Both the company owners and Indian Government are equally responsible. What is needed today is a regulation that sees to the cleaning up of the factory site and regular medical check ups and treatment of those who were affected by the disaster.
In recent years, after the compensation payments began, the residents of inner city Bhopal are now said to have found "sudden wealth" (as was reported in a local newspaper some time ago) which has increased their "spending power". These payments are minuscule when converted into £s, but we are talking of people whose monthly income has jumped from £10 to £40/£50.
Although a large number of people (as well as street animals) died that night and a number were affected, there had been a migration of rural poor from adjacent villages to occupy the vacant huts to claim the compensation.
I just hope that someone sees to it that compensation is paid to those who need it and does not go to the free-riders.
Vibha Joshi, Oxford
While billions are spent avenging September 11, Bhopal is swept under the carpet. Where is the justice that the US is so proud of?
We may not know who was ultimately responsible for the Bhopal disaster, but we know who wasn't, and that is the thousands upon thousands who suffered and are still suffering. It is monumentally callous to suggest otherwise. The governments concerned should pull their finger out and do something responsible for the victims, regardless of who was at fault.
Andrew Marshall, Cambridge
Why have the United States not extradited Warren Anderson, to stand trial in India? Or is it a case that it's one rule for the Americans and another for the rest of the world.
David Holder, Aldershot, Hampshire
I'm no apologist for the chemical industry, but I find it disturbing that you don't mention the results of Union Carbide's investigation that showed serious irregularities in the condition of the plant and the logs after the accident. Isn't one of the working theories that the leak was caused by sabotage?
Paul Zaremba, Chicago
This is proof that big corporations can get away with whatever they want.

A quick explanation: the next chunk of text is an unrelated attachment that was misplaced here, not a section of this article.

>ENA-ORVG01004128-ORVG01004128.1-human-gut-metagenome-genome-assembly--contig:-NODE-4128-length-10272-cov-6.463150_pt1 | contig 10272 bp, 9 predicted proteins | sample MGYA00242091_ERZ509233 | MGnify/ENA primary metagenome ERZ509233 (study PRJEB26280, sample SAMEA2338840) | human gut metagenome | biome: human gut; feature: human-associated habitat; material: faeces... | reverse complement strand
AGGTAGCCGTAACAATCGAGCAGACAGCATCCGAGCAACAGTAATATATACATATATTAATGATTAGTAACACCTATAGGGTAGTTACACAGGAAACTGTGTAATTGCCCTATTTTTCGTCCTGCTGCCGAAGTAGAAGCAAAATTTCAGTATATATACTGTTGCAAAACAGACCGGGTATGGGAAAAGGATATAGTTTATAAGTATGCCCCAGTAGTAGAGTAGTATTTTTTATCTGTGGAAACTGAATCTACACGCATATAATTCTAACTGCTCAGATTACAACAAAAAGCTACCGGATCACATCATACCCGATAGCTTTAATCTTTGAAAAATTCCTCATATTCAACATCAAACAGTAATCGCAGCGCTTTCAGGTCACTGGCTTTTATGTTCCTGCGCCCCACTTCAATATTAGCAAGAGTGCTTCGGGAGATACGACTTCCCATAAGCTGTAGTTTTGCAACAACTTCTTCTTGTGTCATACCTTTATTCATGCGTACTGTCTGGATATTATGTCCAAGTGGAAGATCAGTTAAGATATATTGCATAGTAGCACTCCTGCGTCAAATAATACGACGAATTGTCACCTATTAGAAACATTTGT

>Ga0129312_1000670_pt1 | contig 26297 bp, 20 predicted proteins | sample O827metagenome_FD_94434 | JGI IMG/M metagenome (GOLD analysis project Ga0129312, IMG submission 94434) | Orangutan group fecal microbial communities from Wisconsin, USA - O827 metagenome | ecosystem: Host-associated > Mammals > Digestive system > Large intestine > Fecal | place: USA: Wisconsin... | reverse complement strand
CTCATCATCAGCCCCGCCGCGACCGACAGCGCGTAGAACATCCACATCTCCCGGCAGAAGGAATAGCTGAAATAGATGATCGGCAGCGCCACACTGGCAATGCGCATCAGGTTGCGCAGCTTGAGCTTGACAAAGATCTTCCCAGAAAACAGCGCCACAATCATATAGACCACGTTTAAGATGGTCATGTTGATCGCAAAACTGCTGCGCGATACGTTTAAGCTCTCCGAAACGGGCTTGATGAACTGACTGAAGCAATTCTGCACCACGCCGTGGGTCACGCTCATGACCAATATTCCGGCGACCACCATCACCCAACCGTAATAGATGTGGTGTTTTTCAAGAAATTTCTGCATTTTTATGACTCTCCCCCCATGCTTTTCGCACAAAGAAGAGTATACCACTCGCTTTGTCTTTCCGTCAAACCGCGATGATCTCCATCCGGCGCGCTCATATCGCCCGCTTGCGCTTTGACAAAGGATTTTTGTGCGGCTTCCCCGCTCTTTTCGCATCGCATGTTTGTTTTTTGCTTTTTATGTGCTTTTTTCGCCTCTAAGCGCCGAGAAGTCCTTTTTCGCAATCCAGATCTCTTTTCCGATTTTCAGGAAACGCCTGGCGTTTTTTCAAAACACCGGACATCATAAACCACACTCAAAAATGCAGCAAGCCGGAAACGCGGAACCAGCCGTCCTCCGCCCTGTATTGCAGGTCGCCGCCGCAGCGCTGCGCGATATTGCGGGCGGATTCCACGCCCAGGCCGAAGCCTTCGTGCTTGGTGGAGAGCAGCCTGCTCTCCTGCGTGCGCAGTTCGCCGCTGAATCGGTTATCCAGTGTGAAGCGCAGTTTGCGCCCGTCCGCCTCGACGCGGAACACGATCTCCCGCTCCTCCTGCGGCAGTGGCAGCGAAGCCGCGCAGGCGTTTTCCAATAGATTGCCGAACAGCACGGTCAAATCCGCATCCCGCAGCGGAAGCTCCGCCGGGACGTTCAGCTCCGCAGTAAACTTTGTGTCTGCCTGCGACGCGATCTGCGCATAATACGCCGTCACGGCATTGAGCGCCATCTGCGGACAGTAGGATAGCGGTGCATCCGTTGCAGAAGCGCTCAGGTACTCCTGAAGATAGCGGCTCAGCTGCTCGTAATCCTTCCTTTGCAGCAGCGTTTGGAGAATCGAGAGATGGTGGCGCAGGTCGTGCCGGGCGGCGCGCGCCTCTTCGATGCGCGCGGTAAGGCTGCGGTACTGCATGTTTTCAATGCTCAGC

A severe chemical accident like Bhopal could easily happen again. A lot of chemical manufacturing operations are being based in low to middle income countries. In these regions there remains a risk that environmental and safety standards are not robust or effectively monitored.
I think the core controls to prevent such accidents and to compensate the Bhopal victims needs political and government initiative. Dow claims it is 'free' of all obligations and responsibility of its subsidiary's actions. I think this urgently needs to be further examined.
The complications of the illnesses suffered by the Bhopal victims continue to emerge and new claims should be given a hearing. The actual costs of the accident needs to be re-evaluated in light of ongoing pollution and health damage.
First of all I have no attachment to Union Carbide. However it is never pointed out that the people who died, and those who still suffer, lived in an illegal township that sprang up around the plant. The Indian Government knew there was a safety risk and banned such developments as a safety measure, but the law was never enforced.
How different things might have been if houses had been built miles away, instead of right up to the plant perimeter fence. The Indian Government is responsible for that, plus the people who ignored the laws. Simply claiming ignorance is no defence. Everyone knew there was a danger.
But of course people only want to blame Union Carbide for the simple reason they have deep pockets and can be taken to court. Obviously they have a responsibility, but it is shared with others who are also to blame, but this is never mentioned.
Mike Stollov, Seattle, USA
The Government of India and Madhya Pradesh should decontaminate/clean up the Bhopal site, undertake detailed assessment of damage, ensure Dow/ UCC provide full compensation and information and provide adequate safe water/ healthcare, work with survivors' organisations and ensure ICMR (Indian Council of Medical Research) submits research reports.
The US Government should do everything possible to ensure redress, co-operate with Indian Government. Dow/ UCC should decontaminate Bhopal site, co-operate and make public all information, appear in Bhopal courts and provide full reparation, compensation to victims.
The UN Commission on Human Rights should adopt universally recognised HR standards for business, play a leading role making transnational corporation responsible, and offer unconditional technical assistance for justice to Bhopal victims.
Raj Doctor, National Director - Amnesty International India